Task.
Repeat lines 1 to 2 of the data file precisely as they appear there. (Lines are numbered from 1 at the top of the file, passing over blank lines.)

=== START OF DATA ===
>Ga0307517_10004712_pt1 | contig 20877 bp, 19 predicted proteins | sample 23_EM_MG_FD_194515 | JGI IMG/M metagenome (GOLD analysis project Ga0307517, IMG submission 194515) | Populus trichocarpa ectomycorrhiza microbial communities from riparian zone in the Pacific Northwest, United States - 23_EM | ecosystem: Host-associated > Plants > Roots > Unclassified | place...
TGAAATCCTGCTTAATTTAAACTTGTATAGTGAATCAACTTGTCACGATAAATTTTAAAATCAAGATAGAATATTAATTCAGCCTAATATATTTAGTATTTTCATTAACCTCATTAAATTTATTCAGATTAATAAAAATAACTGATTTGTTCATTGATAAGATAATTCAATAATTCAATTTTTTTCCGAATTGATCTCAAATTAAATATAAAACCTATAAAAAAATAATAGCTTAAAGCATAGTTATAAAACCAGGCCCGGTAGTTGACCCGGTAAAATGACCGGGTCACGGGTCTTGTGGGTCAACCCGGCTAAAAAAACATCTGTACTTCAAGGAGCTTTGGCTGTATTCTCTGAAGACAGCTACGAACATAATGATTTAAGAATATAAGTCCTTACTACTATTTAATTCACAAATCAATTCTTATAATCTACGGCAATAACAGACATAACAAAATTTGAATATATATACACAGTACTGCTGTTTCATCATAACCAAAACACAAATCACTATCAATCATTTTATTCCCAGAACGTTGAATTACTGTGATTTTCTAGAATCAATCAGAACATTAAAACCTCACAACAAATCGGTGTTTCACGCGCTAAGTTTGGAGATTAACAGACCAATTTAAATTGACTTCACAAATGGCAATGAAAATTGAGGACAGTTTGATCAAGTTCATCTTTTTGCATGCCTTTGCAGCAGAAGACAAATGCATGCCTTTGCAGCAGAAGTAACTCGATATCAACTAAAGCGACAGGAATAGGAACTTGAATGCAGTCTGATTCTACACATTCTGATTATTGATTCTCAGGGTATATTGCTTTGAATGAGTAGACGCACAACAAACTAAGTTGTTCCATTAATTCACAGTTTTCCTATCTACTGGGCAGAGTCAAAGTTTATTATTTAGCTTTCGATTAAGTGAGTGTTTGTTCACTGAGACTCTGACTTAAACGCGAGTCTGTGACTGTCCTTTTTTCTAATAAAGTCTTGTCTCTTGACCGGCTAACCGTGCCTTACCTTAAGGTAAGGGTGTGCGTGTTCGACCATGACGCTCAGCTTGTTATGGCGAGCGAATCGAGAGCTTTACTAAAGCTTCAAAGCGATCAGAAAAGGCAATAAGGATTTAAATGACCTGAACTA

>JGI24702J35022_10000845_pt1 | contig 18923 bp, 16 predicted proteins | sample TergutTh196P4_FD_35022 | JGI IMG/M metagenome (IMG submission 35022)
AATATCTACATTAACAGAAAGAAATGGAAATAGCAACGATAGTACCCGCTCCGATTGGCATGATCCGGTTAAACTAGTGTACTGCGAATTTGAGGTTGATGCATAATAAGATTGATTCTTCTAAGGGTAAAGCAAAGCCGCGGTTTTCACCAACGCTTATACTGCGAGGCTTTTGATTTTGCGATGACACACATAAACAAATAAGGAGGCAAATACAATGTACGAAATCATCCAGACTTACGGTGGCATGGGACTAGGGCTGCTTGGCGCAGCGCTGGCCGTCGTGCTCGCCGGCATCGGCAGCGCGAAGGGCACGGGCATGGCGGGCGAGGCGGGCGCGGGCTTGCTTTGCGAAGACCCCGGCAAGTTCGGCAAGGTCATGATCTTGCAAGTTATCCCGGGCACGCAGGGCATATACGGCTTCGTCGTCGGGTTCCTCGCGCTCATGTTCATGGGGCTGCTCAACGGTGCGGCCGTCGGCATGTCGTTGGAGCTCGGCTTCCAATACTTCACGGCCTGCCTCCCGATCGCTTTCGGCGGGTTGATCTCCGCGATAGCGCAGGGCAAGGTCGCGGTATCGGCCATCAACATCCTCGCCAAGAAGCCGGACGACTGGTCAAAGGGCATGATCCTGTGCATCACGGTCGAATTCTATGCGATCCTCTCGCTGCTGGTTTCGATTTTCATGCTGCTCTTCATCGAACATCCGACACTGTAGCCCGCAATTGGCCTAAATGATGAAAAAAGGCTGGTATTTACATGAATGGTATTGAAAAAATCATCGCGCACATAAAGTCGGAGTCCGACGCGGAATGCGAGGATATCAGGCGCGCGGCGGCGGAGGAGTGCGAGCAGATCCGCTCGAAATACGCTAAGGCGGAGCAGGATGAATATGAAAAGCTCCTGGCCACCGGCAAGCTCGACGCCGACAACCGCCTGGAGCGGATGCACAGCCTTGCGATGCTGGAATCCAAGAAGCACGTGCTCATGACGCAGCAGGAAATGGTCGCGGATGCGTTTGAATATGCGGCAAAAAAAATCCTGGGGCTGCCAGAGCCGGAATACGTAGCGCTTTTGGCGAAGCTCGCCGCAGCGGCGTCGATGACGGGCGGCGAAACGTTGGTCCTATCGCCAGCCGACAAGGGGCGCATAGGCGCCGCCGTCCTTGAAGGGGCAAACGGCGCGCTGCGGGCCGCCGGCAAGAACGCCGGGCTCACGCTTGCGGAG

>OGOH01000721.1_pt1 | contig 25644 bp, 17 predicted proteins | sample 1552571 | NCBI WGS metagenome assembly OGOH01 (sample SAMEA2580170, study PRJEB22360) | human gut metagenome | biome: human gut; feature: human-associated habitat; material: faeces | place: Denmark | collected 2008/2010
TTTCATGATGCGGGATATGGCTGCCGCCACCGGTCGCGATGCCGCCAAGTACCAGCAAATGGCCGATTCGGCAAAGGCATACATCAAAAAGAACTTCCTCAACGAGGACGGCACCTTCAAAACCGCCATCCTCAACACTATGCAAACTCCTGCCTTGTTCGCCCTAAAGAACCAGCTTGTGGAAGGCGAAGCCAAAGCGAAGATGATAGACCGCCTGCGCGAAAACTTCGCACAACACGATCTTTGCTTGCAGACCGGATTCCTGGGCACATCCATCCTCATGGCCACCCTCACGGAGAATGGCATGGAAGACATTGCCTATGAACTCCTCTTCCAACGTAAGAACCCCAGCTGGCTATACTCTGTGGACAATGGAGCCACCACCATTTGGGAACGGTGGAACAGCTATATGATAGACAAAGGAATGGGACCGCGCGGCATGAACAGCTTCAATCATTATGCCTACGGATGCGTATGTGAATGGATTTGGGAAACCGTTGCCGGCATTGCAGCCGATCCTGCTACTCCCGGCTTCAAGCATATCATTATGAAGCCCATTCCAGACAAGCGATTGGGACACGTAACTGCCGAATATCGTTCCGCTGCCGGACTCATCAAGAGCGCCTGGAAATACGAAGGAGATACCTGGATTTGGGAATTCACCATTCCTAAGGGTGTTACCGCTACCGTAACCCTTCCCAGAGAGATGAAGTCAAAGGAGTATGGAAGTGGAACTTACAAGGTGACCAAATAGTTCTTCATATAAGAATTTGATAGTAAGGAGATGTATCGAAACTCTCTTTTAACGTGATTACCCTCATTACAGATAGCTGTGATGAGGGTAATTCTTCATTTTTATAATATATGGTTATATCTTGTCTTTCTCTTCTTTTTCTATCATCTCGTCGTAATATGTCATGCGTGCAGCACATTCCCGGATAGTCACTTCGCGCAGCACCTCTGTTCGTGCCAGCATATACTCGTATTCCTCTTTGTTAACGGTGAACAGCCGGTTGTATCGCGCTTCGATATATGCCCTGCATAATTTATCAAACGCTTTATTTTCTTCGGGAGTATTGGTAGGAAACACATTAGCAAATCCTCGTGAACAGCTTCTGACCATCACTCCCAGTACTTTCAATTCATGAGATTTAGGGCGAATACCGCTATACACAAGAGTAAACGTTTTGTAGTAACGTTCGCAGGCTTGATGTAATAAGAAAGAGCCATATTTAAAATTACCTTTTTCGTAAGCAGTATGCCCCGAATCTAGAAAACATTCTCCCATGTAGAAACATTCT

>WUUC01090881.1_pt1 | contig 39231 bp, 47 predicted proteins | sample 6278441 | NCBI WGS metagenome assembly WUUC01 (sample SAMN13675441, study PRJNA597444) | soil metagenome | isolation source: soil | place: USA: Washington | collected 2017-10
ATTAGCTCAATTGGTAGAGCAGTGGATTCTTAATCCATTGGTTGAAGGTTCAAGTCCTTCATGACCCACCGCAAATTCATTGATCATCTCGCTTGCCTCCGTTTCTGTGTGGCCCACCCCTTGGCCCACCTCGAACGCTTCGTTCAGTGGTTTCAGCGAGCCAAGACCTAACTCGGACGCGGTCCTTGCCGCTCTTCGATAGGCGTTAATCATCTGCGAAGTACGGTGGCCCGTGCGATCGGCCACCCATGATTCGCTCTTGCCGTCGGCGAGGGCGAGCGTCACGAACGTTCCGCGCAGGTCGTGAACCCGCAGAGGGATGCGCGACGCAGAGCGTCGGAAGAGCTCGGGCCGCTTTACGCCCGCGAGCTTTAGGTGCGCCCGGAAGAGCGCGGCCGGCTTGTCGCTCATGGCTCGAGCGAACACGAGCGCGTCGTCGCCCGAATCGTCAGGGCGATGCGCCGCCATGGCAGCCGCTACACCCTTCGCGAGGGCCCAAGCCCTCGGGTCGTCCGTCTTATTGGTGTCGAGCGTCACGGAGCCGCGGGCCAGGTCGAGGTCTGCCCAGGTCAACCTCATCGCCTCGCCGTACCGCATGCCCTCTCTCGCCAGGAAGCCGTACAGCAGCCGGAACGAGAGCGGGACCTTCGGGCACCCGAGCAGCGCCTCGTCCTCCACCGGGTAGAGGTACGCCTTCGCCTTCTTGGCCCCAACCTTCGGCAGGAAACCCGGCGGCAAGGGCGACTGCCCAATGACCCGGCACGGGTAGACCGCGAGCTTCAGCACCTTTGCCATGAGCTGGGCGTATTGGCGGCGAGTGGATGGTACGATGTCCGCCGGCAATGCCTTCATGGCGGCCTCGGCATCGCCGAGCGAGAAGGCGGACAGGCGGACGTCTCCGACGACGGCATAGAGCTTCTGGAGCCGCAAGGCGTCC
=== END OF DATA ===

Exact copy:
>Ga0307517_10004712_pt1 | contig 20877 bp, 19 predicted proteins | sample 23_EM_MG_FD_194515 | JGI IMG/M metagenome (GOLD analysis project Ga0307517, IMG submission 194515) | Populus trichocarpa ectomycorrhiza microbial communities from riparian zone in the Pacific Northwest, United States - 23_EM | ecosystem: Host-associated > Plants > Roots > Unclassified | place...
TGAAATCCTGCTTAATTTAAACTTGTATAGTGAATCAACTTGTCACGATAAATTTTAAAATCAAGATAGAATATTAATTCAGCCTAATATATTTAGTATTTTCATTAACCTCATTAAATTTATTCAGATTAATAAAAATAACTGATTTGTTCATTGATAAGATAATTCAATAATTCAATTTTTTTCCGAATTGATCTCAAATTAAATATAAAACCTATAAAAAAATAATAGCTTAAAGCATAGTTATAAAACCAGGCCCGGTAGTTGACCCGGTAAAATGACCGGGTCACGGGTCTTGTGGGTCAACCCGGCTAAAAAAACATCTGTACTTCAAGGAGCTTTGGCTGTATTCTCTGAAGACAGCTACGAACATAATGATTTAAGAATATAAGTCCTTACTACTATTTAATTCACAAATCAATTCTTATAATCTACGGCAATAACAGACATAACAAAATTTGAATATATATACACAGTACTGCTGTTTCATCATAACCAAAACACAAATCACTATCAATCATTTTATTCCCAGAACGTTGAATTACTGTGATTTTCTAGAATCAATCAGAACATTAAAACCTCACAACAAATCGGTGTTTCACGCGCTAAGTTTGGAGATTAACAGACCAATTTAAATTGACTTCACAAATGGCAATGAAAATTGAGGACAGTTTGATCAAGTTCATCTTTTTGCATGCCTTTGCAGCAGAAGACAAATGCATGCCTTTGCAGCAGAAGTAACTCGATATCAACTAAAGCGACAGGAATAGGAACTTGAATGCAGTCTGATTCTACACATTCTGATTATTGATTCTCAGGGTATATTGCTTTGAATGAGTAGACGCACAACAAACTAAGTTGTTCCATTAATTCACAGTTTTCCTATCTACTGGGCAGAGTCAAAGTTTATTATTTAGCTTTCGATTAAGTGAGTGTTTGTTCACTGAGACTCTGACTTAAACGCGAGTCTGTGACTGTCCTTTTTTCTAATAAAGTCTTGTCTCTTGACCGGCTAACCGTGCCTTACCTTAAGGTAAGGGTGTGCGTGTTCGACCATGACGCTCAGCTTGTTATGGCGAGCGAATCGAGAGCTTTACTAAAGCTTCAAAGCGATCAGAAAAGGCAATAAGGATTTAAATGACCTGAACTA